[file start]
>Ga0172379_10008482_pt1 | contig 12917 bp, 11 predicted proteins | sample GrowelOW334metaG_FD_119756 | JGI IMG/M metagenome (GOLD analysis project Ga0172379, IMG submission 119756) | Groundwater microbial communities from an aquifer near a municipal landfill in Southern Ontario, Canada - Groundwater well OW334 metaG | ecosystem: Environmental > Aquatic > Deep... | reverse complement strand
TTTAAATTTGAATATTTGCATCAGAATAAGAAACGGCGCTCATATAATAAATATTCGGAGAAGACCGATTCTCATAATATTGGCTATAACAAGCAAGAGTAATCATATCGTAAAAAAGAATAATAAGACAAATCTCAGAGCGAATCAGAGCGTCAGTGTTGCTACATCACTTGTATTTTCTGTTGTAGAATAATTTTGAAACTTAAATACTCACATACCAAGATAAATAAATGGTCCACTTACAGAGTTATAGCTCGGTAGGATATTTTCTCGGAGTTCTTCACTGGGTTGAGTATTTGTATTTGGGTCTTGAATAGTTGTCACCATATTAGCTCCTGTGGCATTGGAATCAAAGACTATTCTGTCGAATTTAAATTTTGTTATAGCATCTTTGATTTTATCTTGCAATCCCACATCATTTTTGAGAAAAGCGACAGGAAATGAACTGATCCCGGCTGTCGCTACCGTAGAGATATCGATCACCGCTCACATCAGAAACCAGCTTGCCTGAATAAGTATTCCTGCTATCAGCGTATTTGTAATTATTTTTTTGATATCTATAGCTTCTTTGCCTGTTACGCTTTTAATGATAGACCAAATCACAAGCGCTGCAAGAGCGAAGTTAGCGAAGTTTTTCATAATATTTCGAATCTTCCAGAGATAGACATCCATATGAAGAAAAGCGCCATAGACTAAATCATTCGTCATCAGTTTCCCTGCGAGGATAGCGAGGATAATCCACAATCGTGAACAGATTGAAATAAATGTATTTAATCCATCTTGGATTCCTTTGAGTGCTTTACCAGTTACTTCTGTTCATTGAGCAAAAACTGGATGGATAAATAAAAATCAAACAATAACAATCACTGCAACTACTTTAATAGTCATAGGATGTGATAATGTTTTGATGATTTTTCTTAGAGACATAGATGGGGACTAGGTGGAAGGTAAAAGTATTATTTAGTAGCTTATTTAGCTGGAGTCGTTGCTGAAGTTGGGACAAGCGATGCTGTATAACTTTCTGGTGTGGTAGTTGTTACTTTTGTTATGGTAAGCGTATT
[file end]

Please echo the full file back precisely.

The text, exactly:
>Ga0172379_10008482_pt1 | contig 12917 bp, 11 predicted proteins | sample GrowelOW334metaG_FD_119756 | JGI IMG/M metagenome (GOLD analysis project Ga0172379, IMG submission 119756) | Groundwater microbial communities from an aquifer near a municipal landfill in Southern Ontario, Canada - Groundwater well OW334 metaG | ecosystem: Environmental > Aquatic > Deep... | reverse complement strand
TTTAAATTTGAATATTTGCATCAGAATAAGAAACGGCGCTCATATAATAAATATTCGGAGAAGACCGATTCTCATAATATTGGCTATAACAAGCAAGAGTAATCATATCGTAAAAAAGAATAATAAGACAAATCTCAGAGCGAATCAGAGCGTCAGTGTTGCTACATCACTTGTATTTTCTGTTGTAGAATAATTTTGAAACTTAAATACTCACATACCAAGATAAATAAATGGTCCACTTACAGAGTTATAGCTCGGTAGGATATTTTCTCGGAGTTCTTCACTGGGTTGAGTATTTGTATTTGGGTCTTGAATAGTTGTCACCATATTAGCTCCTGTGGCATTGGAATCAAAGACTATTCTGTCGAATTTAAATTTTGTTATAGCATCTTTGATTTTATCTTGCAATCCCACATCATTTTTGAGAAAAGCGACAGGAAATGAACTGATCCCGGCTGTCGCTACCGTAGAGATATCGATCACCGCTCACATCAGAAACCAGCTTGCCTGAATAAGTATTCCTGCTATCAGCGTATTTGTAATTATTTTTTTGATATCTATAGCTTCTTTGCCTGTTACGCTTTTAATGATAGACCAAATCACAAGCGCTGCAAGAGCGAAGTTAGCGAAGTTTTTCATAATATTTCGAATCTTCCAGAGATAGACATCCATATGAAGAAAAGCGCCATAGACTAAATCATTCGTCATCAGTTTCCCTGCGAGGATAGCGAGGATAATCCACAATCGTGAACAGATTGAAATAAATGTATTTAATCCATCTTGGATTCCTTTGAGTGCTTTACCAGTTACTTCTGTTCATTGAGCAAAAACTGGATGGATAAATAAAAATCAAACAATAACAATCACTGCAACTACTTTAATAGTCATAGGATGTGATAATGTTTTGATGATTTTTCTTAGAGACATAGATGGGGACTAGGTGGAAGGTAAAAGTATTATTTAGTAGCTTATTTAGCTGGAGTCGTTGCTGAAGTTGGGACAAGCGATGCTGTATAACTTTCTGGTGTGGTAGTTGTTACTTTTGTTATGGTAAGCGTATT